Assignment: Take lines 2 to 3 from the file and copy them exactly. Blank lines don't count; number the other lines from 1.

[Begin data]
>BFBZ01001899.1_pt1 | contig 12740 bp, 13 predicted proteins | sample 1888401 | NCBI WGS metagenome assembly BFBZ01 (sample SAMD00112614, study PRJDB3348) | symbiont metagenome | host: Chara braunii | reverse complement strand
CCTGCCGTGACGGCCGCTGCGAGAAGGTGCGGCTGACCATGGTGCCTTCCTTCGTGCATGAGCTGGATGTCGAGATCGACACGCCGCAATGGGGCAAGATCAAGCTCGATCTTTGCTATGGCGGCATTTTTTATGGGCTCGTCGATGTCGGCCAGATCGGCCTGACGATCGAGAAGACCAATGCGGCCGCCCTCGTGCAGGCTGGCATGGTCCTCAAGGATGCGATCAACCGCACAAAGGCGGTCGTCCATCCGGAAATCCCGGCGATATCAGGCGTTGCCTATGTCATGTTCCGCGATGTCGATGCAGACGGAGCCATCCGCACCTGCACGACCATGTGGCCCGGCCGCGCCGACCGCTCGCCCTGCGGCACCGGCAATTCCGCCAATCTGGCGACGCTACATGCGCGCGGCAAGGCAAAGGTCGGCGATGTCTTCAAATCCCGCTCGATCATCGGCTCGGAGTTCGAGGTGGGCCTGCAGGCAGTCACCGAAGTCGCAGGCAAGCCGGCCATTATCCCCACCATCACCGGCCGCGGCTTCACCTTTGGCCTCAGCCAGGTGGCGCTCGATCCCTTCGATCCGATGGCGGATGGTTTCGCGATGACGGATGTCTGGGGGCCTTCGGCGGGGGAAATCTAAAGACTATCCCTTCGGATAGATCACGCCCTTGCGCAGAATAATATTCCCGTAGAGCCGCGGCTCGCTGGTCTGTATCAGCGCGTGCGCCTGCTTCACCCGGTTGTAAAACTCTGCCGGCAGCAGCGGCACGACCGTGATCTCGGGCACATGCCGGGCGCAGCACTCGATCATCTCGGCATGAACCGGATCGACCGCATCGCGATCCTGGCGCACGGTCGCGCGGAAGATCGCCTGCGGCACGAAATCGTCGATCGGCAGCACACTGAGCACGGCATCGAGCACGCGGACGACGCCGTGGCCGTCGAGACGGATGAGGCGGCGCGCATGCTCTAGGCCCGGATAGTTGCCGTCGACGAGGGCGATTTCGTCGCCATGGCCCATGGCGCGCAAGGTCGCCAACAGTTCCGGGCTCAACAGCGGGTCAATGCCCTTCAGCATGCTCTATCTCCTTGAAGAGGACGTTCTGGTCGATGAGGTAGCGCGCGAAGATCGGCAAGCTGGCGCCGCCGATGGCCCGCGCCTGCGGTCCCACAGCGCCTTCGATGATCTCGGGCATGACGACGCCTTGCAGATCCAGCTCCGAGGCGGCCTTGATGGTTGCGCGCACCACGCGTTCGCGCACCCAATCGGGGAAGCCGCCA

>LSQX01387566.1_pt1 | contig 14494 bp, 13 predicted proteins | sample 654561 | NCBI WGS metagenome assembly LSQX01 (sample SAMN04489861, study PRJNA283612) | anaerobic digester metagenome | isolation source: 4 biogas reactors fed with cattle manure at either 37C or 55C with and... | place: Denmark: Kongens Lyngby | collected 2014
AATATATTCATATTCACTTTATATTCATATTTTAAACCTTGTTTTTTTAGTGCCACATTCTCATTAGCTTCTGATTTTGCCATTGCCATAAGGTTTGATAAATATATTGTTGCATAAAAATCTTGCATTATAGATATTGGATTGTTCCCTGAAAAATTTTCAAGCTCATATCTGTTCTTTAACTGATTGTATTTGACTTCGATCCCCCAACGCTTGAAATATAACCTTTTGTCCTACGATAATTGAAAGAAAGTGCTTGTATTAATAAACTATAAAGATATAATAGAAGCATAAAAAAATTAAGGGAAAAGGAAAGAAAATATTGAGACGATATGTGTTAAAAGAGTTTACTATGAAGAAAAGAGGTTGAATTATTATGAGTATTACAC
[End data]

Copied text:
CCTGCCGTGACGGCCGCTGCGAGAAGGTGCGGCTGACCATGGTGCCTTCCTTCGTGCATGAGCTGGATGTCGAGATCGACACGCCGCAATGGGGCAAGATCAAGCTCGATCTTTGCTATGGCGGCATTTTTTATGGGCTCGTCGATGTCGGCCAGATCGGCCTGACGATCGAGAAGACCAATGCGGCCGCCCTCGTGCAGGCTGGCATGGTCCTCAAGGATGCGATCAACCGCACAAAGGCGGTCGTCCATCCGGAAATCCCGGCGATATCAGGCGTTGCCTATGTCATGTTCCGCGATGTCGATGCAGACGGAGCCATCCGCACCTGCACGACCATGTGGCCCGGCCGCGCCGACCGCTCGCCCTGCGGCACCGGCAATTCCGCCAATCTGGCGACGCTACATGCGCGCGGCAAGGCAAAGGTCGGCGATGTCTTCAAATCCCGCTCGATCATCGGCTCGGAGTTCGAGGTGGGCCTGCAGGCAGTCACCGAAGTCGCAGGCAAGCCGGCCATTATCCCCACCATCACCGGCCGCGGCTTCACCTTTGGCCTCAGCCAGGTGGCGCTCGATCCCTTCGATCCGATGGCGGATGGTTTCGCGATGACGGATGTCTGGGGGCCTTCGGCGGGGGAAATCTAAAGACTATCCCTTCGGATAGATCACGCCCTTGCGCAGAATAATATTCCCGTAGAGCCGCGGCTCGCTGGTCTGTATCAGCGCGTGCGCCTGCTTCACCCGGTTGTAAAACTCTGCCGGCAGCAGCGGCACGACCGTGATCTCGGGCACATGCCGGGCGCAGCACTCGATCATCTCGGCATGAACCGGATCGACCGCATCGCGATCCTGGCGCACGGTCGCGCGGAAGATCGCCTGCGGCACGAAATCGTCGATCGGCAGCACACTGAGCACGGCATCGAGCACGCGGACGACGCCGTGGCCGTCGAGACGGATGAGGCGGCGCGCATGCTCTAGGCCCGGATAGTTGCCGTCGACGAGGGCGATTTCGTCGCCATGGCCCATGGCGCGCAAGGTCGCCAACAGTTCCGGGCTCAACAGCGGGTCAATGCCCTTCAGCATGCTCTATCTCCTTGAAGAGGACGTTCTGGTCGATGAGGTAGCGCGCGAAGATCGGCAAGCTGGCGCCGCCGATGGCCCGCGCCTGCGGTCCCACAGCGCCTTCGATGATCTCGGGCATGACGACGCCTTGCAGATCCAGCTCCGAGGCGGCCTTGATGGTTGCGCGCACCACGCGTTCGCGCACCCAATCGGGGAAGCCGCCA

>LSQX01387566.1_pt1 | contig 14494 bp, 13 predicted proteins | sample 654561 | NCBI WGS metagenome assembly LSQX01 (sample SAMN04489861, study PRJNA283612) | anaerobic digester metagenome | isolation source: 4 biogas reactors fed with cattle manure at either 37C or 55C with and... | place: Denmark: Kongens Lyngby | collected 2014